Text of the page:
It always amazes me, when dealing with large corporations, how many of them have blocked access to Facebook. I understand this when people are doing boring, repetitive jobs, but I am seeing it in organisations who employ knowledge workers for their innovation, creativity and their relationship building skills.
When I ask them why, there are usually two reasons; bandwidth and productivity.
Too much time spent on Facebook by employees is not a sign that Facebook is bad. It is an indicator of the level of engagement of an employee. If he wasn’t on Facebook, he would be on the phone or playing solitaire anyway. The cure for too much time on Facebook is to engage the employee whether it is through motivation, training, counselling, changing the level of complexity of the work. Switching Facebook off only serves to send the bored employee elsewhere.
The secret to increasing productivity and bandwidth use is to take a strategic approach to Facebook. Here are three reasons why leaving Facebook on could be good for your company:
- Employees become real people to your clients;
- Employees learn about personal branding and how to use other social media; and
- Employees can endorse your brand by association.
Being real people
The lines between our personal and professional lives are blurring. Facebook is enabling everyone to become more approachable and to build accessible personal brands. By capitalising on this, knowledge workers can develop closer more robust relationships with clients. Research shows that when client relationships are rich, clients are likely to be more tolerant if we make mistakes and will allow us to rectify them. Close relationships with clients often leads to advocacy, when clients actively refer us to other clients. They also shorten sales cycles and make sure that we are in the right place at the right time when our clients need our services.
Using social media and building personal brands
Social media is changing the way enterprises work. It is flattening out organisational hierarchies and is fast becoming a way to improve communication, capture knowledge and enable innovation across the business. The quicker employees learn to use social media tools, the more effectively they will adopt and use enterprise 2.0 tools like SharePoint 2010.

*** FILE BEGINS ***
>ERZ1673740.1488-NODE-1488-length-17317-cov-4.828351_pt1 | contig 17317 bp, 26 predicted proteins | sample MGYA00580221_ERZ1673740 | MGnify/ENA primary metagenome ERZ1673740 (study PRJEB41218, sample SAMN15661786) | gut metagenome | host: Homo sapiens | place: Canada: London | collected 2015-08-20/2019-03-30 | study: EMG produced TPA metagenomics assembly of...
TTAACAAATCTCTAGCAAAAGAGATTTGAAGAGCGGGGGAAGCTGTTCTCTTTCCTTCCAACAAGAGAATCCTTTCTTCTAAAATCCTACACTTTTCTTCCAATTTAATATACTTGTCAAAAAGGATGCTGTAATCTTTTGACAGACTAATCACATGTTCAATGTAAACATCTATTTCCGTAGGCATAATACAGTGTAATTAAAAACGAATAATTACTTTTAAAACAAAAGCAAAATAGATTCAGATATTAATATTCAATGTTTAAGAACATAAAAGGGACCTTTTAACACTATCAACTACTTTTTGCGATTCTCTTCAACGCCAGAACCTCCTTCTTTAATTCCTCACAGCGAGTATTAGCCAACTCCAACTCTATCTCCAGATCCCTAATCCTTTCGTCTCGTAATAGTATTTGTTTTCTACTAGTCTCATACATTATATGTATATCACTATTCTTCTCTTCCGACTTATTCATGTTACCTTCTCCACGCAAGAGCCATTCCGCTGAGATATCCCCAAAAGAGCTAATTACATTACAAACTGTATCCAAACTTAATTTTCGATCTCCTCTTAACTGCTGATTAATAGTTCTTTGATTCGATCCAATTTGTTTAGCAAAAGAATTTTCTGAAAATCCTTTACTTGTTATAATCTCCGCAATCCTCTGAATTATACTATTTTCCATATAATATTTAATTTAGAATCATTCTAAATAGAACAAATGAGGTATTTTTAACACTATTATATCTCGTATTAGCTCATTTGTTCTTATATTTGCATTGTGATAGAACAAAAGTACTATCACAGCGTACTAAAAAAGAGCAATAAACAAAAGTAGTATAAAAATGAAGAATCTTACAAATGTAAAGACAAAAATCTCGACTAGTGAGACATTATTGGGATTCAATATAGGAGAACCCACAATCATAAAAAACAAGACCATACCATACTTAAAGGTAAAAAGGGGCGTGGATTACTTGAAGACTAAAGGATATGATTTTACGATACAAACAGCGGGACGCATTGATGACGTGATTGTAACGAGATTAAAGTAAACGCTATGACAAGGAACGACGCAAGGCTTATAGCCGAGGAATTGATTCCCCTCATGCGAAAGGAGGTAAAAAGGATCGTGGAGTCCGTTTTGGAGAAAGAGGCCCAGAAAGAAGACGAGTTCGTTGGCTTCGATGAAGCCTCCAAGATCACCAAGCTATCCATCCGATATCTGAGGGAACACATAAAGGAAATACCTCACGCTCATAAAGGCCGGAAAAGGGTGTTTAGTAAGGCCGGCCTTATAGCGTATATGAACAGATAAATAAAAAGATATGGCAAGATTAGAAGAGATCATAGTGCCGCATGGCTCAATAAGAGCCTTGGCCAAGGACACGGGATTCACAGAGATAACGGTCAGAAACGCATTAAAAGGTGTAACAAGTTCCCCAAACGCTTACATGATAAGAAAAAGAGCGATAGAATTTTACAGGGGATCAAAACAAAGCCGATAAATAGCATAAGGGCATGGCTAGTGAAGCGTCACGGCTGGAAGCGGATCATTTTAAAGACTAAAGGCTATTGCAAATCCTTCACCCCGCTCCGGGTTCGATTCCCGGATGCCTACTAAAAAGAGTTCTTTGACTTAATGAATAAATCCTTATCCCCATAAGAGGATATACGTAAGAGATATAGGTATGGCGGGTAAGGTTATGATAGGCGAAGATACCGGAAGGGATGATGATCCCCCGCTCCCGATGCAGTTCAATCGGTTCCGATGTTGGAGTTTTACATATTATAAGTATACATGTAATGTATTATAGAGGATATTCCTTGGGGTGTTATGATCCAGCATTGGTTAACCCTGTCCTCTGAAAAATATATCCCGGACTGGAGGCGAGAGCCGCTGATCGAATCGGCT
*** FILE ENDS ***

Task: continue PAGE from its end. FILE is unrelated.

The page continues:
Employees who build strong personal brands can cement stronger relationships within the organisation. Enterprises with strong employee relationships experience lower levels of attrition, and will find it easier to attract and keep good people.
Brand endorsement by association
In their private lives, employees are surrounded by people, either digitally or in the real world, that organisations recognise as their target audience. Intelligent and relevant updates on Facebook , keep people top of mind and ensure they are remembered when people are looking for related services.
If our employees have a strong personal brand, the fact that they work for us adds to the organisational brand.
A word of caution
Facebook and employee branding can be an incredibly powerful tool, used properly, but used badly they are very dangerous. Facebook usage must be monitored for abuse or counter branding. This leads to questions of privacy and employees should be aware that if they have access to Facebook at work, we reserve the right to monitor what they are doing.
Happy engaged professionals recognise their role in building our enterprises. They don’t only need to be in the marketing department to participate in growing the brand. Employees with strong personal digital brands from all over the organisation, from finance to operations, can contribute by virtue of association.
If you have switched Facebook off in your organisation, you could start switching it on based on the employees’ digital behaviour and personal brands, or as a reward for great performance. Your access levels to Facebook could be used as a status symbol within the enterprise.
The world is changing and enterprises need to change too, especially in the way they engage with employees. Enterprise 2.0 is about people. The focus needs to be on managing people for optimal productivity through committed employee relationships rather than on managing technology. A strategic approach to Facebook is just the beginning.
About Digital Bridges
Digital Bridges creates high performance organisations by unlocking the business value of the web. We create digital strategies, user requirement and functional specifications for Intranets, websites and web applications. We also develop and implement social media strategies and create powerful digital brands using eMarketing and Communication and manage brand conversations with consumers.
Digital Bridges approaches the web from a management consulting position and relies heavily on rigorous academic thinking as well as business experience. It is headed up by Kate Elphick who has a Law degree and an MBA from GIBS. Kate has spent the last fifteen years of her career on the business side of the IT industry with companies such as Datatec, Didata, Business ConneXion and Primedia.
Digital Bridges has a broad range of experience working with significant, successful clients in the Financial, Gaming, Tourism, Pharmaceutical, ICT, Legal, Airline, Professional Services, Media and Public Sectors.
To find out more about Digital Bridges, please visit www.digitalbridges.co.za or contact Kate Elphick on firstname.lastname@example.org